The introduction of E10 Fuel

There is a huge amount of confusion around the switch to E10 and staff in service stations nationwide are dealing with daily questions on the issue writes Geraldine Herbert

What is E10 and is it compatible with my car?
E10 is a biofuel made from 90% regular unleaded and 10pc ethanol. It will replace E5 as the new standard grade of petrol next month in order to reduce carbon emissions from cars. Ethanol is manufactured from plants, including sugar beet and wheat, and was introduced across Europe in 2009. All cars manufactured since 2011 are compatible with E10, however, there is no reason to believe that older cars will have any issues based on the experience of the US, Brazil and all the main EU countries using E10 without problems it is expected that the petrol vehicle and engine stock in Ireland will not experience issues attributable to E10. In the case of classic cars, there are websites where motorists can check the “compatibility” of their cars with E10. Generally, if your car is not compatible you should contact your vehicle manufacturer or local dealership or garage.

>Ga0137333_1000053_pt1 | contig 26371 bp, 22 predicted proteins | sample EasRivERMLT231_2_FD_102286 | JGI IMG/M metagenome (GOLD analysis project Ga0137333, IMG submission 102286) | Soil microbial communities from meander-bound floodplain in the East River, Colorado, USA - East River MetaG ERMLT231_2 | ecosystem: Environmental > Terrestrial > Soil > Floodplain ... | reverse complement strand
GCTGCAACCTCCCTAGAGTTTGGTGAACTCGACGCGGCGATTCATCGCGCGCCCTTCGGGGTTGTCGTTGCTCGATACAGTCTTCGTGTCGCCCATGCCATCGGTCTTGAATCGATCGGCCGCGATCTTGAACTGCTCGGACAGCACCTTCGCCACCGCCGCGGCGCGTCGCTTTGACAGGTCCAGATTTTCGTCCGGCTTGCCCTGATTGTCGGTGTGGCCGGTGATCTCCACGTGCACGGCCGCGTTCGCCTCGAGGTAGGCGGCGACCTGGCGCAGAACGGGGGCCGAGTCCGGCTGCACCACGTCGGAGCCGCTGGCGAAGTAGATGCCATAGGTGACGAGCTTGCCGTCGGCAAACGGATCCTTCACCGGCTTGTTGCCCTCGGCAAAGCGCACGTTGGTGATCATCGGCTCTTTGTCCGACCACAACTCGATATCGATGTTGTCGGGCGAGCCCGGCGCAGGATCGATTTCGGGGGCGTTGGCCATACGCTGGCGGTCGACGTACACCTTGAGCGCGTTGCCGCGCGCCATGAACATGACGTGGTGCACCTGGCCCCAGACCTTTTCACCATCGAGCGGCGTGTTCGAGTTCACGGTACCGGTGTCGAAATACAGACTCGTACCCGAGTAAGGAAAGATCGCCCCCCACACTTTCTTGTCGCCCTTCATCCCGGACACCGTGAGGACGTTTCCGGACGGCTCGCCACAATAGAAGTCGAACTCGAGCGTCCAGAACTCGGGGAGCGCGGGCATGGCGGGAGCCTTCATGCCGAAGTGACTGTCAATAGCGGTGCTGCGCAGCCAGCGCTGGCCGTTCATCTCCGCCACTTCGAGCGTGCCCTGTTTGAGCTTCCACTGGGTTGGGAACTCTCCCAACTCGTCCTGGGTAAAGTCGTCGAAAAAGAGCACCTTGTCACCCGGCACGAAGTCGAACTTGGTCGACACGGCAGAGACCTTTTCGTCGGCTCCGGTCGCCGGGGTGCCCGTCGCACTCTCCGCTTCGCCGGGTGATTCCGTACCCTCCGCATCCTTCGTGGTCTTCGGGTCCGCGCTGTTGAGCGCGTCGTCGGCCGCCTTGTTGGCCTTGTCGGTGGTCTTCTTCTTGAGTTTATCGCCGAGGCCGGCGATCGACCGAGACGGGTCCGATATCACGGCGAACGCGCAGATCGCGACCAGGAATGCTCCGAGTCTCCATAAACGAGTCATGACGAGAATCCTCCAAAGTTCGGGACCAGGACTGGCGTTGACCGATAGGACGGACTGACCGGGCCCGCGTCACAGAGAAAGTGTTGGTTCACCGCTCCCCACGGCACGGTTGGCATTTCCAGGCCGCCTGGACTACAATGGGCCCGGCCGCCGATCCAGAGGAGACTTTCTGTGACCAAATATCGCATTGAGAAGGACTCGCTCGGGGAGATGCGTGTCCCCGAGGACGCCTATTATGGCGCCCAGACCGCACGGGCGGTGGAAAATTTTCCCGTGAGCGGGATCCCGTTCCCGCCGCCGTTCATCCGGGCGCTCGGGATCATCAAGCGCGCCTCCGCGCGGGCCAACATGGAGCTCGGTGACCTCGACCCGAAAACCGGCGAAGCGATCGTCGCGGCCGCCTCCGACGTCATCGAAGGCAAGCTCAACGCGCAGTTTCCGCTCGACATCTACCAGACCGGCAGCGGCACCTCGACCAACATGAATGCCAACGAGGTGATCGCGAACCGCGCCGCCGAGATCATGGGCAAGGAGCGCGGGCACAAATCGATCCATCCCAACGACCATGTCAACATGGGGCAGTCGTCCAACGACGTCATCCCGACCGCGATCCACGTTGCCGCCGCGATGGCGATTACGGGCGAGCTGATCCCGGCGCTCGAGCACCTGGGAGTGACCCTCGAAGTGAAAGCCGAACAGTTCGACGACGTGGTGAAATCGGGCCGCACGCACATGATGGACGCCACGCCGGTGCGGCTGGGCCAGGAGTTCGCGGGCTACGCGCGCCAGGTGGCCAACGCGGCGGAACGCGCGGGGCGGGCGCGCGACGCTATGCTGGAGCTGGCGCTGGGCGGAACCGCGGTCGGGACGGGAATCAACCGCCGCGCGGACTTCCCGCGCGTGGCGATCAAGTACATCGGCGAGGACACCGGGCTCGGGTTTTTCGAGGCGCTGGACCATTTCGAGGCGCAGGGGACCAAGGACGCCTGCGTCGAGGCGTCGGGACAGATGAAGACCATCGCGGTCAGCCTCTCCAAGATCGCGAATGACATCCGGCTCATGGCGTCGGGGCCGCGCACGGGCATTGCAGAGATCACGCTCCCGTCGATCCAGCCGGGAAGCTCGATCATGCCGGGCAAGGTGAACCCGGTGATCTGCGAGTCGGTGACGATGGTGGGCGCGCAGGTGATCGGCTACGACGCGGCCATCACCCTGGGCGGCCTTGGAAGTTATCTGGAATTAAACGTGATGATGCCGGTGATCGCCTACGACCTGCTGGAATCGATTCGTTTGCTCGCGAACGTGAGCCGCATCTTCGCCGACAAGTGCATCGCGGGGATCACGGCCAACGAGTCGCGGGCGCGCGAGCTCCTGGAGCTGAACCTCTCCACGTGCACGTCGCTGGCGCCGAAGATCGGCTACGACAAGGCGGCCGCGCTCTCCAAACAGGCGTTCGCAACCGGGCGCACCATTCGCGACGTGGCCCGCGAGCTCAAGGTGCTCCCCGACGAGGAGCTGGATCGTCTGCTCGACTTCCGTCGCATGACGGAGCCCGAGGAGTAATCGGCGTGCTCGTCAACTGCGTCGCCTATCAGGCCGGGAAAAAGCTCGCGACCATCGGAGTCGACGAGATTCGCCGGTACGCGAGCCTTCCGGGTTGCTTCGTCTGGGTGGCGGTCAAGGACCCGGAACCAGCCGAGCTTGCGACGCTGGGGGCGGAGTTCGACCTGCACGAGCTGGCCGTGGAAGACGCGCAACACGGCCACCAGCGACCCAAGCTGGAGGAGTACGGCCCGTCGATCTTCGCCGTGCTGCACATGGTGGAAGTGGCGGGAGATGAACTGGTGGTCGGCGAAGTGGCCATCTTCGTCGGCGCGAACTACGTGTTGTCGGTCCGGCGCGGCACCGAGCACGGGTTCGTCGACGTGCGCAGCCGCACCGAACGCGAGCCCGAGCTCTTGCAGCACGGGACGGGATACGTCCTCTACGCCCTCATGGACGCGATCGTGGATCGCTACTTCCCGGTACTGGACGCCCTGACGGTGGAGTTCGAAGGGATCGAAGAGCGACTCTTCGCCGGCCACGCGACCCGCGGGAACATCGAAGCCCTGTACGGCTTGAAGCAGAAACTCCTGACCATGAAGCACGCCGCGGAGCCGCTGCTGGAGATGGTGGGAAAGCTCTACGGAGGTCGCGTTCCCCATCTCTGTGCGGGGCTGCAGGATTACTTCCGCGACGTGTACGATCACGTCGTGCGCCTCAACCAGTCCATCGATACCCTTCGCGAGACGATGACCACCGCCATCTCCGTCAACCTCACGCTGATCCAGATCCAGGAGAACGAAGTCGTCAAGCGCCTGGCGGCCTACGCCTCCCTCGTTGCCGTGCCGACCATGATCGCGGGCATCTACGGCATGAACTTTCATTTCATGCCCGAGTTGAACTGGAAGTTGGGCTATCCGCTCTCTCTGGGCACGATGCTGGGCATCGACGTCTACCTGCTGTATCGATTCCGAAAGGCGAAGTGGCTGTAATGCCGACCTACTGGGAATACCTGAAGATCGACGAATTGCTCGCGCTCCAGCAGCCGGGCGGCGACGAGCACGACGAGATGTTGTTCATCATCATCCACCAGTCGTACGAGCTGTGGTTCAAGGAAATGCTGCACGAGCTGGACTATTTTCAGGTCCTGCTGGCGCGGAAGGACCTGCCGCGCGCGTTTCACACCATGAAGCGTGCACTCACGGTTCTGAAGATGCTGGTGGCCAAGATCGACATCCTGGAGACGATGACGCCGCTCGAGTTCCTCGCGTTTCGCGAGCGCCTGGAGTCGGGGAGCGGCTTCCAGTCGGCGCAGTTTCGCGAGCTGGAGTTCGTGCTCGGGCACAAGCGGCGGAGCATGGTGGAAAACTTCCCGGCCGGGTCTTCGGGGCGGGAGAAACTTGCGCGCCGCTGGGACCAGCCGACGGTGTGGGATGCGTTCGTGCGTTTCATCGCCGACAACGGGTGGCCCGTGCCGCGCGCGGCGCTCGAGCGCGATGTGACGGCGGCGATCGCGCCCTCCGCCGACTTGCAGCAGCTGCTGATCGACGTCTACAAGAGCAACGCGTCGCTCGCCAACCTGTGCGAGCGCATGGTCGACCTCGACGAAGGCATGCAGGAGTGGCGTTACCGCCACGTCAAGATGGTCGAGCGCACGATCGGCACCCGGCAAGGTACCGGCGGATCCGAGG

Why is E10 biofuel being introduced?
The Government’s Climate Action Plan 2021 contains a target to raise the blend proportion of biofuels in road transport to at least B20 (biodiesel) in diesel and E10 (ethanol) in petrol as part of the measures to achieve a 51% reduction in carbon emissions by 2030.

Is there any difference in fuel economy?
Drivers may notice a slight increase (1-2pc) in fuel consumption with the use of E10 petrol, this is due to the lower energy content of bioethanol compared to the fossil fuel equivalent petrol. Other factors such as driving style, driving with under-inflated tyres or having a roof rack on your car all have a much more significant impact on fuel economy than using E10 petrol.

Will E5 be available when E10 is introduced?
It was believed Ireland would follow the UK and other European countries and maintain some availability of E5 following the introduction of E10. But this will not be the case, and from June 1 it will not be possible to get E5 in a service station. Specialist fuel retail outlets may stock it after that date but that is unconfirmed.


Geraldine Herbert

25th April, 2023

Author: Geraldine Herbert

Motoring Editor and Columnist for the Sunday Independent and editor of wheelsforwomen. Geraldine is also a regular contributor to Good Housekeeping (UK), EuroNews and to RTÉ, Newstalk, TodayFM, BBC Radio and Vigin Media. You can follow Geraldine on Twitter at @GerHerbert1

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